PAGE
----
The draft report also recommends that the NIH bar high-ranking officials from entering into consulting deals with companies, but does not recommend that such a ban be enacted for all NIH scientists, according to the Los Angeles Times, which said it obtained a copy of the draft.
The body, the NIH Blue Ribbon Panel on Conflict of Interest Policies, met last Monday and Tuesday at the NIH Campus in Bethesda “to review and make recommendations for improving the existing rules and procedures under which NIH currently operates regarding real and apparent financial conflict of interest of NIH staff and requirements and policies for the reporting of NIH staff’s financial interests,” the NIH website states.
NHGRI director Francis Collins agrees with the nature and goals of the report: “The credibility and integrity of the NIH are critically important,” Collins told the Times. “Therefore I believe that, in the future, institute and center directors should forgo arrangements involving financial compensation from pharmaceutical or biotechnology companies.”
This was the third meeting of the panel, which is co-chaired by Bruce Alberts, president of the National Academy of Sciences, and Norman Augustine, chairman of Lockheed Martin. Both have declined to comment to the Times until the panel could submit a final report to NIH director Elias Zerhouni in May.
If Zerhouni implements them, the panel’s recommendations would “reverse many actions” taken by the NIH in 1995 that “loosened conflict-of-interest standards” such as allowing staff scientists to spend unlimited time consulting for outside employers, with no ceiling on the resulting income,” the Times reported.
The article went on to say that Zerhouni appointed the 10-member committee after the paper reported in December that “NIH employees had accepted hundreds of payments of company fees and stock options, totaling millions of dollars.”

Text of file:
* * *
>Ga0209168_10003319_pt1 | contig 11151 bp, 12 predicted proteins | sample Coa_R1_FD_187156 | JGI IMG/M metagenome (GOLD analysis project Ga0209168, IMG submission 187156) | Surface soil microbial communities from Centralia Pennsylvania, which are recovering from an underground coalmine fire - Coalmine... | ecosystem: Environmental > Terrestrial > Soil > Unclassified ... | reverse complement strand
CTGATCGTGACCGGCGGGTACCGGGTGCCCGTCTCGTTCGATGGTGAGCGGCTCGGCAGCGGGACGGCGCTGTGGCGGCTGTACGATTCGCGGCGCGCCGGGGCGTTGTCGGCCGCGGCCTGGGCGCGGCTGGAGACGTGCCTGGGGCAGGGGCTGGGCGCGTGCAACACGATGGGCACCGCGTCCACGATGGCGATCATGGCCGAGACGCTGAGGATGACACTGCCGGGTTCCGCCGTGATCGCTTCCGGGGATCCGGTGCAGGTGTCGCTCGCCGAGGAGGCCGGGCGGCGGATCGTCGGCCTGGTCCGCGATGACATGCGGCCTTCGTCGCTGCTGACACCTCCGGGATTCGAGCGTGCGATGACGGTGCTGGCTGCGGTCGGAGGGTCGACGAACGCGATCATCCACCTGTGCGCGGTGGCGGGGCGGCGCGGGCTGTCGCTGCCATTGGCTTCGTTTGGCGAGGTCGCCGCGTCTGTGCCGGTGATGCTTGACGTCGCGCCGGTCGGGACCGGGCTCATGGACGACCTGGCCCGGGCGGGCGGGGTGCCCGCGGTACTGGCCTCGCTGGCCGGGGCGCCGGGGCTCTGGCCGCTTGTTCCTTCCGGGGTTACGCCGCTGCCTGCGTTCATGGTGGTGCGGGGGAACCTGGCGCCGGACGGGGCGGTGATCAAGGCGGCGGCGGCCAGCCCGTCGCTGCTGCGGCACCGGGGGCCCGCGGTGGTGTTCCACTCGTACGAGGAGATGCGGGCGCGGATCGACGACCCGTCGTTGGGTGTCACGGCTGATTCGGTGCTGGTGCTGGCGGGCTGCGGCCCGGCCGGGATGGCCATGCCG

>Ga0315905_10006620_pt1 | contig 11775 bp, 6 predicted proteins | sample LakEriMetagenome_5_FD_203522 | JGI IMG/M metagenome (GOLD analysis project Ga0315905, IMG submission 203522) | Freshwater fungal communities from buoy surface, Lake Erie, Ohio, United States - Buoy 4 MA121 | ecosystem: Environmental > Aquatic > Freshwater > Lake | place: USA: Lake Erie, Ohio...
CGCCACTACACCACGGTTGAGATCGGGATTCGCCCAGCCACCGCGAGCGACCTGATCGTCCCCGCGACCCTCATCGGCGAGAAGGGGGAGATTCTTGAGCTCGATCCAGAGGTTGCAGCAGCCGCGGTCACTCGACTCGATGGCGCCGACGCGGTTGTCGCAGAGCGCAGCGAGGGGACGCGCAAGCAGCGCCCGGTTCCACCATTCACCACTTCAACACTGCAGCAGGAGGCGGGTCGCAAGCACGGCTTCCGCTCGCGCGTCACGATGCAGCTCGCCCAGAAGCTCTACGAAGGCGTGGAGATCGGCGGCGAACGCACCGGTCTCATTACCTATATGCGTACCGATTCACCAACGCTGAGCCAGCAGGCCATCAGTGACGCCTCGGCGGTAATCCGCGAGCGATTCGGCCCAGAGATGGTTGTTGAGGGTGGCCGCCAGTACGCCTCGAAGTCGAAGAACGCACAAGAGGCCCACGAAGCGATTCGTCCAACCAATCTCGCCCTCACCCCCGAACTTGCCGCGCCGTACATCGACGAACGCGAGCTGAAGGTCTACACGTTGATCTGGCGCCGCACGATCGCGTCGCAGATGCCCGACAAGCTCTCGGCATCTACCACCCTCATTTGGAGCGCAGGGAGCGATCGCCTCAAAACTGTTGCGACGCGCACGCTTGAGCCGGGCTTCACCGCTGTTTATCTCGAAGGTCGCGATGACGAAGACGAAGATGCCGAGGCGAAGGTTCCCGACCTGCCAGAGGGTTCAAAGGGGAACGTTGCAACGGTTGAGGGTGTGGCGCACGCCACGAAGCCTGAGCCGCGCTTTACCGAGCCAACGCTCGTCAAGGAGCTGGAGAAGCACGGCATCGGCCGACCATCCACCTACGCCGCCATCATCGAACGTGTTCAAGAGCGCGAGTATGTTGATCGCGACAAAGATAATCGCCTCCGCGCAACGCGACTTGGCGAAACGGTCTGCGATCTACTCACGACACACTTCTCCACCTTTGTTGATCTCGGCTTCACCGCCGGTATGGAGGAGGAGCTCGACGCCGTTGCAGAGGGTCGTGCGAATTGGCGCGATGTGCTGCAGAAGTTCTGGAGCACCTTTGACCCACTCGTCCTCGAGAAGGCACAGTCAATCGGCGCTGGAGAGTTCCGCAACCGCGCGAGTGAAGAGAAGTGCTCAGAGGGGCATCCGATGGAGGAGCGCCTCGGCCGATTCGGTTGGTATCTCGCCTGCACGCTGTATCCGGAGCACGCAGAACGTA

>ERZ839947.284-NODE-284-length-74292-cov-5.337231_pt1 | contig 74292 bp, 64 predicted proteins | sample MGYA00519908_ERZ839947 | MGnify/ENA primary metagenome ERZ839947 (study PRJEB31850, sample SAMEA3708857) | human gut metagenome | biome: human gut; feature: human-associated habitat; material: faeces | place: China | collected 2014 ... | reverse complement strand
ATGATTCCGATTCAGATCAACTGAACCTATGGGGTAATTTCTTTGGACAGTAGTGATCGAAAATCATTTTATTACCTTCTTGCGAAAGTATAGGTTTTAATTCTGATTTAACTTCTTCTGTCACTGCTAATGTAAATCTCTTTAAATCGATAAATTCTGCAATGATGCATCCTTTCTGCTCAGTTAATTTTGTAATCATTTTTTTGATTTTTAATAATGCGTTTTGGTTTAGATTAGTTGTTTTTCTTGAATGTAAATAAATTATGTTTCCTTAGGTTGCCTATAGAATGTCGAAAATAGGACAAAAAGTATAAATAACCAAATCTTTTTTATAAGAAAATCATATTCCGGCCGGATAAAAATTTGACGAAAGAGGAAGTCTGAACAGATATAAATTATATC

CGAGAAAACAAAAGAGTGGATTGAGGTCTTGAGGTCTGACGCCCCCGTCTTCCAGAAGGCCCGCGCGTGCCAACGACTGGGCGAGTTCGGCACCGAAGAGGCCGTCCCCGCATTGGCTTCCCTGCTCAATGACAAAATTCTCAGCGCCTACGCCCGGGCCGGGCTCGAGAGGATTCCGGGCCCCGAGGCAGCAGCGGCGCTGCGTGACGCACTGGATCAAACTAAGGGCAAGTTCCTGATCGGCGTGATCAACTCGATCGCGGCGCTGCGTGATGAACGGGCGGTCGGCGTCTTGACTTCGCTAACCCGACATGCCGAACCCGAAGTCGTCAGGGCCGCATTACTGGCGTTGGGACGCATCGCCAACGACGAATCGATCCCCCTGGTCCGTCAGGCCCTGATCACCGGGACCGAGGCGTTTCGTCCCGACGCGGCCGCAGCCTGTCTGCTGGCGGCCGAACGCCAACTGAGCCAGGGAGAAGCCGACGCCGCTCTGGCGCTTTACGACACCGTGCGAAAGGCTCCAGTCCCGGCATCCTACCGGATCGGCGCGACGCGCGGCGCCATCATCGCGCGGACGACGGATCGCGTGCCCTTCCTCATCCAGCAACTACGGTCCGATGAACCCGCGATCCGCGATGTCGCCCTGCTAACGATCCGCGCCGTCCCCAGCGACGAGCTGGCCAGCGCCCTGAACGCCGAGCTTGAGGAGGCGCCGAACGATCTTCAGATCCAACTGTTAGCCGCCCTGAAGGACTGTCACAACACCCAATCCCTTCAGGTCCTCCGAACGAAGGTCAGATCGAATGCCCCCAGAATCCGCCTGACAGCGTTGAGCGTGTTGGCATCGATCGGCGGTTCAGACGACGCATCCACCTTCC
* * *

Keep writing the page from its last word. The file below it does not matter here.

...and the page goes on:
Agilent Donates $150,000 in Array Kits to Memphis College
Agilent technologies has donated $150,000 in microarray kits to Rhodes College, of Memphis, Tenn., for use in its biology classes, the company announced last week.
The microarrays will be used in molecular genetics and molecular biology problem-solving exercises, and to help the school plan a new interdisciplinary program in molecular genetics, cell biology and biochemistry, the company said.
Numerous students at this college of about 1,500 students go on to careers in medicine or science, and work at St. Jude Children’s Research Hospital and the University of Tennessee Health Science Center, Memphis, Agilent said. (In fact, Diyven Patel, a former researcher at St. Jude’s, has founded a microarray services firm in Memphis called Genome Explorations.)
Axon Pens Resale, Licensing Agreements with Affymetrix
Axon Instruments will supply Affymetrix with scanners for resale and has licensed scanning technology for spotted arrays from the biochip company, the firms said last week.
Terms of the multi-year resale agreement call for Axon to provide to Affymetrix customized versions of its ImageXpress 5000A automated cellular-imaging and cellular-analysis scanner, which include hardware and software jointly developed by the two companies.
In addition, Axon, based in Union City, Calif., has licensed technology from Affymetrix covering the manufacture and sale of scanners and software for spotted microarrays — but not for Affymetrix’s photolithographic microarray format.